Q&A: Vintage 101 (and a Giveaway!)

In follow up to last week’s newsletter, When Vintage Decor Meets Modern Renovation, we sat down with Natalie Rettinger, owner of Media, PA-based vintage furniture boutique Reconsidered Home, for a primer on antique furnishings and how to incorporate them into your home.

Q: How did you get started in selling vintage furnishings and antiques?

NR: I found my first chair in a thrift shop a few years ago. It was a tufted, armless chair with a dusty mustard yellow fabric. I bought the chair for $15, took it home, and immediately took it apart to see how it got its shape. I learned a lot from that chair and still have it, mostly to remind me to leave reupholstering to the professionals!

Q: What are the advantages of decorating a home with vintage finds?

NR: Vintage furniture, in combination with your existing pieces, allows you to be truly unique and actually helps you to find your style. No one else will have what you have. Of course, the other obvious reason to choose vintage is for its affordability. We have customers that often look to trade in their pieces in order to explore other shapes or styles.

Q: Tell us about some of the unique pieces that have passed through your boutique.

NR: We recently sold a set of Danish floating shelves with hidden hardware; that was my favorite. I also love lighting and have acquired some very cool lamps, like a 3-ft. tall driftwood lamp with a huge fiberglass lampshade. That lamp deserves its own room.

Q: What impact has the weak economy had on your industry?

NR: At Reconsidered Home, we focus mainly on mid-century modern and Danish designs. These areas have trended positively over the last decade, and the economy has helped drive current interest in furnishings from the ’50s and ’60s. Also, there are quite a few television shows, including Mad Men, Cash and Cari, that have driven interest in the styles of that era.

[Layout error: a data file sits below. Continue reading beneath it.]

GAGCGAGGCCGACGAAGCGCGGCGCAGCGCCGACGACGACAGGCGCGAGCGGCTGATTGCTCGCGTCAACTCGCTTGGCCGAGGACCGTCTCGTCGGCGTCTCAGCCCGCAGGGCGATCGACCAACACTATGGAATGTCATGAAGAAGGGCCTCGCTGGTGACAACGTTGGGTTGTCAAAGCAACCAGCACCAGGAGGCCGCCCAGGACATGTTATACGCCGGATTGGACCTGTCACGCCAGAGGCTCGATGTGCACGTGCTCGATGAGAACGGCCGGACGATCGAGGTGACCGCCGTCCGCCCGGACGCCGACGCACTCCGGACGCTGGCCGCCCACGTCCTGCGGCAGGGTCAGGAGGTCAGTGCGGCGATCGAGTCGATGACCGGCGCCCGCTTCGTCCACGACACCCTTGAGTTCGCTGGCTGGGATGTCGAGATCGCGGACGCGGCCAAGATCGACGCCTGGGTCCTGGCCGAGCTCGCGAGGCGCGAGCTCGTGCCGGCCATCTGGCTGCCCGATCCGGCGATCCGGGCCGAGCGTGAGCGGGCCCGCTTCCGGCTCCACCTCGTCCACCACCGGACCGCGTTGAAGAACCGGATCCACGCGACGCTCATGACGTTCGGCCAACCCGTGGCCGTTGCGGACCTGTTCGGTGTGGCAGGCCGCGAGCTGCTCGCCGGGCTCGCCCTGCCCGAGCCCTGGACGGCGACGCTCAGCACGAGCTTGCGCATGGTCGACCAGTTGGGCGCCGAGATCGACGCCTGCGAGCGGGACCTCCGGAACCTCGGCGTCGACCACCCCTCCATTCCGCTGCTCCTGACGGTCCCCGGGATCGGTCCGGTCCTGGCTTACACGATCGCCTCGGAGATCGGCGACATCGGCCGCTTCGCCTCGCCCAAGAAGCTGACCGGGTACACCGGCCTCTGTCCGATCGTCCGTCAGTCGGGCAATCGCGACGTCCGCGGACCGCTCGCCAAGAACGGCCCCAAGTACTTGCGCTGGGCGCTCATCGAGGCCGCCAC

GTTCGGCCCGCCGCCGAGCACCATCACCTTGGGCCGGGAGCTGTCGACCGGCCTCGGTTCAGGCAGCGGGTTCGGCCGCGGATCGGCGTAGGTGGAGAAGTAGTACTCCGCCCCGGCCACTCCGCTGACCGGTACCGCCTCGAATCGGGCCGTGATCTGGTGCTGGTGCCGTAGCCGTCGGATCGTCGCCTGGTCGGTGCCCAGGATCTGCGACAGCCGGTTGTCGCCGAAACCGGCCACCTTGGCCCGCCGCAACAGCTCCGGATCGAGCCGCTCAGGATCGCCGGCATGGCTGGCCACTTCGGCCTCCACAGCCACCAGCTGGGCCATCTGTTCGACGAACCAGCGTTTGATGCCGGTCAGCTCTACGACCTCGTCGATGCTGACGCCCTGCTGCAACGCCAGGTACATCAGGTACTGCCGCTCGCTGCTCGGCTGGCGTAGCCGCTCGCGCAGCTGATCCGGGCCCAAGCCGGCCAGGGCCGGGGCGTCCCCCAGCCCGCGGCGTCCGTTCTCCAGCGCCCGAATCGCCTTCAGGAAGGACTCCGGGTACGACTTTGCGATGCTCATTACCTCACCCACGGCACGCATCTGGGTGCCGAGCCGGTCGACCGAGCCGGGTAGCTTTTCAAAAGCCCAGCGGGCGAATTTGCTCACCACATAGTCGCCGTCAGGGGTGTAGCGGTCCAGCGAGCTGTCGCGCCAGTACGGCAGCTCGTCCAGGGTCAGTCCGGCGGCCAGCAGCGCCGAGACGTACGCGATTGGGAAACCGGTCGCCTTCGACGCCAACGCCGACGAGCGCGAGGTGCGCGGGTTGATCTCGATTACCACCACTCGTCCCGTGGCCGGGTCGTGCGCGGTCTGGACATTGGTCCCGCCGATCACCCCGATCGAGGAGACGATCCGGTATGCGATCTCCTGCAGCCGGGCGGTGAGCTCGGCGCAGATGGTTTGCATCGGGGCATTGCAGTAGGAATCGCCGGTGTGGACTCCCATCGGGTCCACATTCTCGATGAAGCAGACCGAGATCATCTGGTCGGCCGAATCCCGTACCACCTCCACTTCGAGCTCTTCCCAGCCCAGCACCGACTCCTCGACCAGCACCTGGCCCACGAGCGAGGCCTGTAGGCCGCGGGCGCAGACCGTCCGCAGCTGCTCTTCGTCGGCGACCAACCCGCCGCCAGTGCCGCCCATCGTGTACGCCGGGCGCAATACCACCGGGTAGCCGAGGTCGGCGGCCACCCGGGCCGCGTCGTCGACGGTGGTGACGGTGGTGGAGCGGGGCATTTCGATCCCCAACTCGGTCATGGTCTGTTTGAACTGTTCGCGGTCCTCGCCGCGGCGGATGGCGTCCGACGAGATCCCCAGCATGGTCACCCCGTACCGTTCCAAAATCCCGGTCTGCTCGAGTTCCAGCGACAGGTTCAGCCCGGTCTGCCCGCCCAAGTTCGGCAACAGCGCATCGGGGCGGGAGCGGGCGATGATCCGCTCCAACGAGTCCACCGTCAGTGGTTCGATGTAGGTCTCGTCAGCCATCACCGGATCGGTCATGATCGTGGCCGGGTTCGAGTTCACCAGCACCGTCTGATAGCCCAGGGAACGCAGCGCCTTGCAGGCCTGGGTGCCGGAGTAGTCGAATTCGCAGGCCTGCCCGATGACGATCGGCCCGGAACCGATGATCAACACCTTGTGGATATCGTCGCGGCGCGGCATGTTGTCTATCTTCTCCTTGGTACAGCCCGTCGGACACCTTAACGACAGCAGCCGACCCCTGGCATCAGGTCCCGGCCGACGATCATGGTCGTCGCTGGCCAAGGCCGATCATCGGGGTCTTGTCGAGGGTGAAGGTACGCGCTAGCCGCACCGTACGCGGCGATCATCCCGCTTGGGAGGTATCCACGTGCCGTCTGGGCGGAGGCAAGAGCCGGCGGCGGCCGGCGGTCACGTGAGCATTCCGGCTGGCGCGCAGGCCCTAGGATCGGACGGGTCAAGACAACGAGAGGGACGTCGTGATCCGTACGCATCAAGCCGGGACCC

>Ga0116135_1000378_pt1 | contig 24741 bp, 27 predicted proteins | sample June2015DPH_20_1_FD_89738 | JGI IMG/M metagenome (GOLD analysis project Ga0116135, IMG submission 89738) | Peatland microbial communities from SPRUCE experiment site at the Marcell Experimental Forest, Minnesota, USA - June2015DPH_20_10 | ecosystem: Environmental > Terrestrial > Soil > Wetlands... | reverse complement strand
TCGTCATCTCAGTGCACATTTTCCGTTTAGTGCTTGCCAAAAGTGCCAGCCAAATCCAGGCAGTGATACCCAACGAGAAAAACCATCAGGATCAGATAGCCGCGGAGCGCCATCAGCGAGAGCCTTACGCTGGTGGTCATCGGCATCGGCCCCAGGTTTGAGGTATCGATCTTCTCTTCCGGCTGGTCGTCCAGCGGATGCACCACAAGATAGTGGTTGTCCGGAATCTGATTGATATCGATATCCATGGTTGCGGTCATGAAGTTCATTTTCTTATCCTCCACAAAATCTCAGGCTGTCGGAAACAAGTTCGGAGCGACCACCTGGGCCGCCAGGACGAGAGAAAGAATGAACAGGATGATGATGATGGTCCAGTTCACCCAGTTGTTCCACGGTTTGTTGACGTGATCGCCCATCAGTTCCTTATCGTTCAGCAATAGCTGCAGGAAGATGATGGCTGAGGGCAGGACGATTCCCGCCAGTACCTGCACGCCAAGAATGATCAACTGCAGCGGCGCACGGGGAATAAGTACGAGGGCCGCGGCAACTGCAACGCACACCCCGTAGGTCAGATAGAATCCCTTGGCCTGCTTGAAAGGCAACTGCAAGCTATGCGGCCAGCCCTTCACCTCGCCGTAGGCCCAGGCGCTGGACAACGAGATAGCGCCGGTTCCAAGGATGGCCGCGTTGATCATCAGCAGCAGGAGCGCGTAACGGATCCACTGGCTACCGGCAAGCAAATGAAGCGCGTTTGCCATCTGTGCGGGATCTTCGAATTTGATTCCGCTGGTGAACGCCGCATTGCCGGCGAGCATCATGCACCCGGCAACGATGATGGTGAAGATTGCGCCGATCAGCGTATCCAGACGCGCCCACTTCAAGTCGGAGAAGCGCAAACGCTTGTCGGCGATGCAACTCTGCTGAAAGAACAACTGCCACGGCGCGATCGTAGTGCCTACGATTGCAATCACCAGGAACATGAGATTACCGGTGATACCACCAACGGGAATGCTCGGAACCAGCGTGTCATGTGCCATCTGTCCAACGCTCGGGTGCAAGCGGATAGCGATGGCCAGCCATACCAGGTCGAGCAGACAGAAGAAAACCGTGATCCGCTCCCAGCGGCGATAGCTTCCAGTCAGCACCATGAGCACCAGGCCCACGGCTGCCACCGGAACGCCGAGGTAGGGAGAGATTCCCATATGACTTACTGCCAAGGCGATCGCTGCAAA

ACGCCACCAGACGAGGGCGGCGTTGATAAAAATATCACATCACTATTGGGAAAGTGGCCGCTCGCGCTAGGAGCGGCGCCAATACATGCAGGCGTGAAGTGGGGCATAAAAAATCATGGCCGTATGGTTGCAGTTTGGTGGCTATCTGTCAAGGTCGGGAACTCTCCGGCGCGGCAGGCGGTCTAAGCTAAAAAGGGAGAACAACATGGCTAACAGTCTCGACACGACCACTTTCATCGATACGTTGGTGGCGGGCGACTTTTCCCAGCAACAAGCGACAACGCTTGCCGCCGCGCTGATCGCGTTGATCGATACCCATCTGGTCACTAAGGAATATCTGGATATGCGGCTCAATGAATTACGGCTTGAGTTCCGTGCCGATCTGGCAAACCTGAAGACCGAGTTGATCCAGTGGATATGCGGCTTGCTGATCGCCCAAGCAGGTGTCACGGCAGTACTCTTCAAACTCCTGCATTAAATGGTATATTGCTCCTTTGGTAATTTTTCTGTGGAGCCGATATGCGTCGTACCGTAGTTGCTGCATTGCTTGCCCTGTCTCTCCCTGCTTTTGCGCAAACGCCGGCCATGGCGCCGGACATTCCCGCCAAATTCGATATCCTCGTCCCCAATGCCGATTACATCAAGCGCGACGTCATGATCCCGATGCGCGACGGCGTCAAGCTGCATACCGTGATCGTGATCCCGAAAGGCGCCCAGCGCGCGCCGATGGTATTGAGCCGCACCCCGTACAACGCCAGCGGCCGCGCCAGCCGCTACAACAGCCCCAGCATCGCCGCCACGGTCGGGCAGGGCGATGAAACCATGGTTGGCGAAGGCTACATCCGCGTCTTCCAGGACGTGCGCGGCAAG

Q: Are there any home styles for which antique pieces would not be a good match? Please explain.

NR: No, vintage can work with any home style, shape, size, location. If you are afraid of looking too “eclectic”, keep it simple. Also, you can make salvaged furniture look brand new by calling a local upholsterer or refinisher. These magicians are my best friends.

Q: What tips do you have for people who are new to vintage shopping and decorating?

NR: Don’t try for perfection. I think many of us have bought a something that we loved, but once we got it home, it just didn’t look right in the spot we picked out for it. I like those moments because they tend to spur our creative problem-solving skills. In the end, your home looks better because of that “mistake.”

Giveaway Details …
Have you incorporated vintage decor in your own home? Send us some snapshots and/or a description of your project! We’ll post all appropriate entries on our website, and select a random winner on 10/5/11 to receive a hardcover copy of The Vintage/Modern Home by Katherine Sorrell and a $25 gift certificate to Reconsidered Home.